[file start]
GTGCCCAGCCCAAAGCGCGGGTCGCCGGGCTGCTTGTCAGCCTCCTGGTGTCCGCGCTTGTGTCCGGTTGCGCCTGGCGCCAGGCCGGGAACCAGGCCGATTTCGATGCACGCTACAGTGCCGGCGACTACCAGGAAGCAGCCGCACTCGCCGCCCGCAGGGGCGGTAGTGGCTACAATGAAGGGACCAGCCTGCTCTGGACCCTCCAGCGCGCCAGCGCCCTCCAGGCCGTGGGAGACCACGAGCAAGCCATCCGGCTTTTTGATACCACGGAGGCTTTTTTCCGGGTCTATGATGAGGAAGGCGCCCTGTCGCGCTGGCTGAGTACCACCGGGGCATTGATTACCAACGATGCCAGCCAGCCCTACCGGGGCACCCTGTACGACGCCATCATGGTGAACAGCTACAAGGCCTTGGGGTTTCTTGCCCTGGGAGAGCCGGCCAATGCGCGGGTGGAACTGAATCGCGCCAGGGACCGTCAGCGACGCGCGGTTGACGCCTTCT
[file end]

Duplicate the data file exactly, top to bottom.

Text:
GTGCCCAGCCCAAAGCGCGGGTCGCCGGGCTGCTTGTCAGCCTCCTGGTGTCCGCGCTTGTGTCCGGTTGCGCCTGGCGCCAGGCCGGGAACCAGGCCGATTTCGATGCACGCTACAGTGCCGGCGACTACCAGGAAGCAGCCGCACTCGCCGCCCGCAGGGGCGGTAGTGGCTACAATGAAGGGACCAGCCTGCTCTGGACCCTCCAGCGCGCCAGCGCCCTCCAGGCCGTGGGAGACCACGAGCAAGCCATCCGGCTTTTTGATACCACGGAGGCTTTTTTCCGGGTCTATGATGAGGAAGGCGCCCTGTCGCGCTGGCTGAGTACCACCGGGGCATTGATTACCAACGATGCCAGCCAGCCCTACCGGGGCACCCTGTACGACGCCATCATGGTGAACAGCTACAAGGCCTTGGGGTTTCTTGCCCTGGGAGAGCCGGCCAATGCGCGGGTGGAACTGAATCGCGCCAGGGACCGTCAGCGACGCGCGGTTGACGCCTTCT